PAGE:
If the ballot is unsigned, the ID information does not match the voter registration record, the voter failed to provide required information, or the voter is disqualified to vote, the registrar shall write "Rejected" on the face of the envelope and note the reason for the rejection.
The voter with the rejected ballot has 2 weeks to remedy the issue with his or her ballot.
Beginning on the third Monday prior to the election, absentee ballots can be opened and scanned. "At least three persons who are registrars, deputy registrars, poll workers, or absentee ballot clerks must be present before commencing" and must be present at all times "while the absentee ballot envelopes are being opened and the absentee ballots are being scanned."
No one can "tally, tabulate, estimate, or attempt to tally, tabulate, or estimate or cause the ballot scanner or any other equipment to produce any tally or tabulate, partial or otherwise,...the absentee ballots until the time for closing of the polls" on the day of the election.
The counting of absentee ballots is open to the public, but no one but election officials can touch ballots in any way. Candidates on the ballot have the right to specify up to two people to monitor the counting process.
What do we conclude from the law?
As I read the law, two thoughts formed in my mind. First, the new provisions for challenging voters and processing absentee ballots clearly flowed from problems election officials perceived in the prior election. Most laws develop from an issue that has not been addressed in prior legislation. It seems obvious that Georgia lawmakers saw things occur in the 2020 election that needed to be addressed. This law is their way of doing that.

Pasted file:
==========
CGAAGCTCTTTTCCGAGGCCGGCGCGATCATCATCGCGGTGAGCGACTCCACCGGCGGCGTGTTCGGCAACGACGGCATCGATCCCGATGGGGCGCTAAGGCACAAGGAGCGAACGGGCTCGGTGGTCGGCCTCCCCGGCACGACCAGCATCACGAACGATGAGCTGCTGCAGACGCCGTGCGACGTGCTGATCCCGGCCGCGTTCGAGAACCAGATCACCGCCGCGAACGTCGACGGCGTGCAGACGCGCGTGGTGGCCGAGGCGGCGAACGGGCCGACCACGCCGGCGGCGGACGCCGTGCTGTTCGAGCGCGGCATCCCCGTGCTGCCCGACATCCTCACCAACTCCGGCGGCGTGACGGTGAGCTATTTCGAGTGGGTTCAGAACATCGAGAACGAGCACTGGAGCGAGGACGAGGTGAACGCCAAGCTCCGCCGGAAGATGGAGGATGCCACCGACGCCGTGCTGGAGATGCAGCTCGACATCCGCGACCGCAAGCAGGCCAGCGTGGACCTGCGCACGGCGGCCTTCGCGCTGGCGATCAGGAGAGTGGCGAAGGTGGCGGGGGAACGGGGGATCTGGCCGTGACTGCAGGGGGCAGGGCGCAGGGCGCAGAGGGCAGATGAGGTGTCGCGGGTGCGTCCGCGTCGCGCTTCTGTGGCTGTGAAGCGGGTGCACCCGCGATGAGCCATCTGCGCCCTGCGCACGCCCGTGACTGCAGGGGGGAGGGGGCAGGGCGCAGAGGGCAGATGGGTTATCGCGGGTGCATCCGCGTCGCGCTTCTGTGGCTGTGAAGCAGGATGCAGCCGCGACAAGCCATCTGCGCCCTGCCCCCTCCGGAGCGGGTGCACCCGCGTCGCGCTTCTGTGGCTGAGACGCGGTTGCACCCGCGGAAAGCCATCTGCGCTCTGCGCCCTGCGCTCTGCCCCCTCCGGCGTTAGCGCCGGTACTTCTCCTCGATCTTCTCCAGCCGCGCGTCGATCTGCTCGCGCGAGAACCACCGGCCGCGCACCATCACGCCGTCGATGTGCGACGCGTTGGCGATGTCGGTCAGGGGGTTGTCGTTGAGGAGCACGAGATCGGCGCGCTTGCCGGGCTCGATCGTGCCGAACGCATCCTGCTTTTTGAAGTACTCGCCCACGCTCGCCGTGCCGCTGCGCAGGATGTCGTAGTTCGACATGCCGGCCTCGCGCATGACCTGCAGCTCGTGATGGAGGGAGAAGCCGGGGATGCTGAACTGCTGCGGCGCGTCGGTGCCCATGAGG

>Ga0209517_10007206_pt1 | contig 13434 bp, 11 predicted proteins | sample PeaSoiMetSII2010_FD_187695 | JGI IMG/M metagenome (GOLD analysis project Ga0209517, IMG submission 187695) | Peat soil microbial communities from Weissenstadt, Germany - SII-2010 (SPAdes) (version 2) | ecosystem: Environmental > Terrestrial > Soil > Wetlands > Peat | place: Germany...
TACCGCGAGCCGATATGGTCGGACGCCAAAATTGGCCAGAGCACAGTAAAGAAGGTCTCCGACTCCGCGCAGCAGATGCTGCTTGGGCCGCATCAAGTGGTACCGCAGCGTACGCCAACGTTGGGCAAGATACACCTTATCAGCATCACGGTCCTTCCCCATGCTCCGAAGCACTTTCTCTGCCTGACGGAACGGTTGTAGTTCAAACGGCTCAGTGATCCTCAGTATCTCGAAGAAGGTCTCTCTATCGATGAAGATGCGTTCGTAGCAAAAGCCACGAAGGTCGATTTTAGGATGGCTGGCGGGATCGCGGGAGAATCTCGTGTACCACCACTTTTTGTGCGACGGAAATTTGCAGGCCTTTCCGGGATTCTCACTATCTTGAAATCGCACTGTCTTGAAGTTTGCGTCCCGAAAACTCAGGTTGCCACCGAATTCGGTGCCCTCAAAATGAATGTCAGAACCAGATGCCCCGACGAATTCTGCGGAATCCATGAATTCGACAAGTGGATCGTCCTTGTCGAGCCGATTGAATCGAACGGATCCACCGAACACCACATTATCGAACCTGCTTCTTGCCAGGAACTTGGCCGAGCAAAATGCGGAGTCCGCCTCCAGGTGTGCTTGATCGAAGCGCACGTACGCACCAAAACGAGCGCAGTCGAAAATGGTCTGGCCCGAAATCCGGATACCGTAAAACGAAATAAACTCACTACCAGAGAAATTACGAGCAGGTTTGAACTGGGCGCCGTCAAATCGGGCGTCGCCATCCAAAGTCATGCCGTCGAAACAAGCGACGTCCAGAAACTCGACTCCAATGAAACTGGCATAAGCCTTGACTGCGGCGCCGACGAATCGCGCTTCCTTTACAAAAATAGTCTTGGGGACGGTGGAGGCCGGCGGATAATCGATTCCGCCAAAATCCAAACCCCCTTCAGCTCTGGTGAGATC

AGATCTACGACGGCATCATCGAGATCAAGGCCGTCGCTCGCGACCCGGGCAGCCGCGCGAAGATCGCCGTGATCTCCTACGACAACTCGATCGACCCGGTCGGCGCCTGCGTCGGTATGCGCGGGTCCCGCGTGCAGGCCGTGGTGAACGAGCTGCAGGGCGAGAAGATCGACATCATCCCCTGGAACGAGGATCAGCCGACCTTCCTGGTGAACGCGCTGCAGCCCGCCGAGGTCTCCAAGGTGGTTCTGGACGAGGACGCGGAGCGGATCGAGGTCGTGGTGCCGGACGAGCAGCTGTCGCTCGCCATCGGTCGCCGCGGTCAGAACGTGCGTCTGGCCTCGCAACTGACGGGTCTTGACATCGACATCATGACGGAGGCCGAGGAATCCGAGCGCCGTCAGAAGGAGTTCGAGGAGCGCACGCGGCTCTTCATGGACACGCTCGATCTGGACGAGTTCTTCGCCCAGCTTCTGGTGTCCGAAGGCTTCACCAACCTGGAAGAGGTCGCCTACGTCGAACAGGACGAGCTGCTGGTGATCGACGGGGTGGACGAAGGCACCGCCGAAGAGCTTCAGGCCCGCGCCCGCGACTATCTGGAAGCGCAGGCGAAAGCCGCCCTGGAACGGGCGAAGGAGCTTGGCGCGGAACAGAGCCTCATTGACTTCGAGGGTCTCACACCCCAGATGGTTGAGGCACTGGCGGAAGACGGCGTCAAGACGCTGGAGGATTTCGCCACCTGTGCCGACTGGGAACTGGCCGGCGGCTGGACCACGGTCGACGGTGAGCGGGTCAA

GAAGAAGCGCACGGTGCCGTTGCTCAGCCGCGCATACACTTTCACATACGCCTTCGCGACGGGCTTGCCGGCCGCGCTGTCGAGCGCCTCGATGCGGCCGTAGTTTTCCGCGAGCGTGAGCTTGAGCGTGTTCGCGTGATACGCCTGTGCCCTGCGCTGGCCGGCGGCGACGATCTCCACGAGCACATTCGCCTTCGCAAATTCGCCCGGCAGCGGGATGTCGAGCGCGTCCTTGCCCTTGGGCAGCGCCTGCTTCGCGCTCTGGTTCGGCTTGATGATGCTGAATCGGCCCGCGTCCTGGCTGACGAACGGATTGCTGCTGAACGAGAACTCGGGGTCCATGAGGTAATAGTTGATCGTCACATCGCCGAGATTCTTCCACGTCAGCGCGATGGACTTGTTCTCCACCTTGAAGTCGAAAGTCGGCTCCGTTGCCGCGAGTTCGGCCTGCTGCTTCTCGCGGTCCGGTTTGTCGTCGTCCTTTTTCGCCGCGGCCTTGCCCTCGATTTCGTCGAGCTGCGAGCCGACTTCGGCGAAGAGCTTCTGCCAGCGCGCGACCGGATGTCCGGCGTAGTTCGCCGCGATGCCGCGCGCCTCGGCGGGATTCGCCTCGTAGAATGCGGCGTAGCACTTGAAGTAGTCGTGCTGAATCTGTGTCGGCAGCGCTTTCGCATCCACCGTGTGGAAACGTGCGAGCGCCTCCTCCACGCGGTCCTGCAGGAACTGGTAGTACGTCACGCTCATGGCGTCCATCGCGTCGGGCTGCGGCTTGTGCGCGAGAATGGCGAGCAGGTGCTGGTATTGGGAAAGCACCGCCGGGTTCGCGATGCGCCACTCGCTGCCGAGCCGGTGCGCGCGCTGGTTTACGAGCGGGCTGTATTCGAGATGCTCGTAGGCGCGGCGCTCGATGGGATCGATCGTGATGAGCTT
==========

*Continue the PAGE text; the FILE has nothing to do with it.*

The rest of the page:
Second, not a single change seems unfair, discriminatory, or restrictive for a citizen's right to vote. How is defining a process to challenge someone's right to vote an infringement? Don't we all want our elections to be fair, whatever side of the political aisle we claim? How is requiring ID an unfair stipulation? If you are truly a citizen of such-and-such a state with a right to vote, how is providing an ID unjust? And don't we all want accountability as election officials count absentee votes?
What we are seeing here is not the reasonable objection to a law. What we are seeing is an attempt to continue to allow the manipulation and falsification of elections by preventing responsible state legislatures from making changes that limit those abuses. The goal is not to create fairness in voting; it is to create an opportunity to cheat that can be used when fair elections do not produce the outcome desired.
What can be learned from this situation? Stay tuned for Part 2 of this post to find out!